Eleanor Roosevelt Calms the Democratic National Convention


This audio is part of the larger project The First Family of Radio: Franklin and Eleanor Roosevelt’s Historic Broadcasts. You can download the entire radio hour from our podcast feed (iTunes).

July 18, 1940

In 1940, FDR decided to seek reelection to an unprecedented third term. But he chose not to attend the Democratic National Convention in Chicago (before FDR appeared at the 1932 convention, nominees did not typically campaign openly for office). There was little doubt that FDR would be nominated, but many of the delegates were in a sour mood over how his political lieutenants were managing the convention. They also didn’t like FDR’s selection of a running mate, Secretary of Agriculture Henry Wallace.

ER was immensely popular with the party faithful, so she was recruited to fly in and help restore order. To her surprise, ER was asked to address the delegates. The rowdy convention grew silent as she approached the podium. It was the first time a first lady had addressed a national party convention. ER’s brief, unscripted message helped get the meeting back on track. -Stephen Smith


ER: Delegates to the convention, visitors, friends: It is a great pleasure for me to be here and to have an opportunity to say a word to you. First of all, I think I want to say a word to our national chairman, James A. Farley. For many years I have worked under Jim Farley and with Jim Farley, and I think nobody could appreciate more what he has done for the party, what he has given in work and loyalty. And I want to give him here my thanks and devotion.

And now I think that I should say to you that I cannot possibly bring you a message from the president because he will give you his own message. But as I am here, I want you to know that no one could not be conscious of the confidence which you have expressed in him. I know and you know that any man who is in an office of great responsibility today faces a heavier responsibility, perhaps, than any man has ever faced before in this country. Therefore, to be a candidate of either great political party is a very serious and solemn thing.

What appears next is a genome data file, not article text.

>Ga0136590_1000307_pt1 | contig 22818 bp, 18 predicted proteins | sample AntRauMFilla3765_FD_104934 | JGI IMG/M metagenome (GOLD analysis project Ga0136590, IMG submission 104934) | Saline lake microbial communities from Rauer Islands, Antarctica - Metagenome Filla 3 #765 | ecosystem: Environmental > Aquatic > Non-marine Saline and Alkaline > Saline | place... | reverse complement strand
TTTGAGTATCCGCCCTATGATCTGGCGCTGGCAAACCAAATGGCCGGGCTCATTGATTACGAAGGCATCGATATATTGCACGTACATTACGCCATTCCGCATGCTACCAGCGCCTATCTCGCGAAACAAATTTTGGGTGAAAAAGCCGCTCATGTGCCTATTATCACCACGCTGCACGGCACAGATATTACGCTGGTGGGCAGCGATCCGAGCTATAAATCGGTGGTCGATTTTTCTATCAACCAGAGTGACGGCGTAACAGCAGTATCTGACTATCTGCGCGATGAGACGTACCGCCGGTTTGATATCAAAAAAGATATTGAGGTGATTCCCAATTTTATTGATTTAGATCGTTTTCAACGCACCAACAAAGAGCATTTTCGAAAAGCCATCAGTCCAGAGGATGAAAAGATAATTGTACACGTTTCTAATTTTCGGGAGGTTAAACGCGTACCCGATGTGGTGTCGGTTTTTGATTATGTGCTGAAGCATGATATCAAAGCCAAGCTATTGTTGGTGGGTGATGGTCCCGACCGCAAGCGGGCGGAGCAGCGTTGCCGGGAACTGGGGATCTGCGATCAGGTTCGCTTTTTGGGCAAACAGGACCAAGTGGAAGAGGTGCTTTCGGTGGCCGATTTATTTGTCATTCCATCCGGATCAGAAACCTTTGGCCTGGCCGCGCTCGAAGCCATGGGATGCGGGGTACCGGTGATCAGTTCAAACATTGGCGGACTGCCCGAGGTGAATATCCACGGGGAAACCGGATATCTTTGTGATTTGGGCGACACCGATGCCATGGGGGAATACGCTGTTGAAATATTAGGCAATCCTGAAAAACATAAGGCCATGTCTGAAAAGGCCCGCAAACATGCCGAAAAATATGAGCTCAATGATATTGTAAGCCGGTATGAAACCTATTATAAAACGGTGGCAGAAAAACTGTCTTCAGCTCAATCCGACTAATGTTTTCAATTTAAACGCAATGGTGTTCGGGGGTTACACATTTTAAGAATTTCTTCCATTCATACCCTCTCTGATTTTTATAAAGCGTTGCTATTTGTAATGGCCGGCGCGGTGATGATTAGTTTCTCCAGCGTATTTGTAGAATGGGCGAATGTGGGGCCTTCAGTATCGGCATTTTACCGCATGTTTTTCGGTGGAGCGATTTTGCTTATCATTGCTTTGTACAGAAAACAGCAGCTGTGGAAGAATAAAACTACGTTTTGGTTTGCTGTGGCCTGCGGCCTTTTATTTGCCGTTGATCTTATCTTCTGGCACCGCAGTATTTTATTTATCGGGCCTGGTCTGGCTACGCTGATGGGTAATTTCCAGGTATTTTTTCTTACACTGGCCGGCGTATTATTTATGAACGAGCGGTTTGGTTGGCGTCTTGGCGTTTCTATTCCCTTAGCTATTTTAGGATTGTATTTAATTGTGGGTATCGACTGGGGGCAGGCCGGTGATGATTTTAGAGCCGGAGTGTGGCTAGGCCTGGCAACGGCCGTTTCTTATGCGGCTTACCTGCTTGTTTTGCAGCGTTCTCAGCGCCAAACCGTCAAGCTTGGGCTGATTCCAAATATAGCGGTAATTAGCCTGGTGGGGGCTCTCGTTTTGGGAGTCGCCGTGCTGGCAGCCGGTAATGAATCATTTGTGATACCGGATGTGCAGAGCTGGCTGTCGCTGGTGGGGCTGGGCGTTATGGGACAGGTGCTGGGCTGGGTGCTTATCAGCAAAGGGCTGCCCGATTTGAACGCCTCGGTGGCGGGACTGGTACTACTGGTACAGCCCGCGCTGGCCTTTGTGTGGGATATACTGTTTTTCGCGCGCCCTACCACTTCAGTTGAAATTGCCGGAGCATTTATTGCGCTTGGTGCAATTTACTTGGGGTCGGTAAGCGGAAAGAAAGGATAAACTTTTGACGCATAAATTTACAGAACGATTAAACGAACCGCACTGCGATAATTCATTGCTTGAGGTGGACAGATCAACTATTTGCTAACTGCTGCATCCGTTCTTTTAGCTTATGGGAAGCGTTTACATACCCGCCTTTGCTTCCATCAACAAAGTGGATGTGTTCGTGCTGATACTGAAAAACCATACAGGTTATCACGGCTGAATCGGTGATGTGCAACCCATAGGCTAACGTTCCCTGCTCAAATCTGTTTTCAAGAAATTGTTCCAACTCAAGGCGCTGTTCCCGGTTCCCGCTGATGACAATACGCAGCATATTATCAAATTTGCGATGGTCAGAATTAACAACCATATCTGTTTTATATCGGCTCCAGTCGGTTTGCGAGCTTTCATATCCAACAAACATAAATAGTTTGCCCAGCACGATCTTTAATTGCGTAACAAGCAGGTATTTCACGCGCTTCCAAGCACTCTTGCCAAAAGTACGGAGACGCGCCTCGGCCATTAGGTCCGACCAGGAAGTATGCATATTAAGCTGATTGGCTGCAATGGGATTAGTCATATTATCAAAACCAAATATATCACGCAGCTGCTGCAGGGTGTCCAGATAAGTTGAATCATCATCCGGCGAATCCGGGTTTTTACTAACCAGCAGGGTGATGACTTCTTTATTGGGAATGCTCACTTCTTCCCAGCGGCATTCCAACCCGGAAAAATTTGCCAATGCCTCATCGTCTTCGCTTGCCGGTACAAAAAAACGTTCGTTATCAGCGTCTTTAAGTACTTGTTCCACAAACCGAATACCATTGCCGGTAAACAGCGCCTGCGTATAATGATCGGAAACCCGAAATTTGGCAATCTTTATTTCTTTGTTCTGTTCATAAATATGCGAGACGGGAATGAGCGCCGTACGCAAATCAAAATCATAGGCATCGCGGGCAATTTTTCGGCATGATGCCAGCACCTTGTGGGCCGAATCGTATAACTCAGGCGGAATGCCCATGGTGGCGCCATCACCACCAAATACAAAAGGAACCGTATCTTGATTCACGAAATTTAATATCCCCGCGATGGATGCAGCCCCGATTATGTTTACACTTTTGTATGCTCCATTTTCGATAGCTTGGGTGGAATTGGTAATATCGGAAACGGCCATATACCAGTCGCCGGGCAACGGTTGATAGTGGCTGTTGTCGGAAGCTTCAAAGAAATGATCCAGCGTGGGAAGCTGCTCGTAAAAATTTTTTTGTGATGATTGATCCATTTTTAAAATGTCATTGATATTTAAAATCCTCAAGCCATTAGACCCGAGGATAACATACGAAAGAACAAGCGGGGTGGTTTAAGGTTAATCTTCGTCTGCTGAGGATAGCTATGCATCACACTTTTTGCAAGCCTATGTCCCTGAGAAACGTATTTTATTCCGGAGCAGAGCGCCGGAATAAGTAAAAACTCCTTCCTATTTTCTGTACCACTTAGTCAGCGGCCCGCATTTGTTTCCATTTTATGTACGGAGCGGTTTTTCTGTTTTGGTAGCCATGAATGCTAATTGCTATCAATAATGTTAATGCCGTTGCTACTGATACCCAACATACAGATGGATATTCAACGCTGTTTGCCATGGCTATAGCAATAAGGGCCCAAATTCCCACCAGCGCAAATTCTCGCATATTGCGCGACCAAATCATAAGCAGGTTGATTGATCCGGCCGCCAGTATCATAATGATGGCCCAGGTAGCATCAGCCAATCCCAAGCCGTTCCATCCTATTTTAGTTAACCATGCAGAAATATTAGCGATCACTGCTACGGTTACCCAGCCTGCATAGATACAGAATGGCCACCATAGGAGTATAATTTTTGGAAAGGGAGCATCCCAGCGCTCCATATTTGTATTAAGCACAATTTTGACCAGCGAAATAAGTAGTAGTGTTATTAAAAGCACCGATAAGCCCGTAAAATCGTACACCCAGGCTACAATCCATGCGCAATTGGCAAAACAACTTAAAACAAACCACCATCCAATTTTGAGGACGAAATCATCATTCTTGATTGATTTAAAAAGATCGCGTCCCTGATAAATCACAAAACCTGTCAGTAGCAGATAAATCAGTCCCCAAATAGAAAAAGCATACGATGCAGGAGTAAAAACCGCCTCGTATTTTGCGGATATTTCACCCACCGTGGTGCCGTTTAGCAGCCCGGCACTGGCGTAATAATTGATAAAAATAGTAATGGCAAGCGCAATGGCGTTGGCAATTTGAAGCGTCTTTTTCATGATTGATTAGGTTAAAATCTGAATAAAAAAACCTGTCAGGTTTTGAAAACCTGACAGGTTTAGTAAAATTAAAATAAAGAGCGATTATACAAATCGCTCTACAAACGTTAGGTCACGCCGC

You cannot treat it as you would treat an ordinary nomination in an ordinary time. We people in the United States have got to realize today that we face a grave and serious situation.

Therefore, this year the candidate who is the president of the United States cannot make a campaign in the usual sense of the word. He must be on his job.

So each and every one of you who give him this responsibility, in giving it to him assume for yourselves a very grave responsibility because you will make the campaign. You will have to rise above considerations which are narrow and partisan.

You must know that this is the time when all good men and women give every bit of service and strength to their country that they have to give. This is the time when it is the United States that we fight for, the domestic policies that we have established as a party that we must believe in, that we must carry forward, and in the world we have a position of great responsibility.

We cannot tell from day to day what may come. This is no ordinary time. No time for weighing anything except what we can do best for the country as a whole, and that responsibility rests on each and every one of us as individuals.

No man who is a candidate or who is president can carry this situation alone. This is only carried by a united people who love their country and who will live for it to the fullest of their ability, with the highest ideals, with a determination that their party shall be absolutely devoted to the good of the nation as a whole and to doing what this country can to bring the world to a safer and happier condition.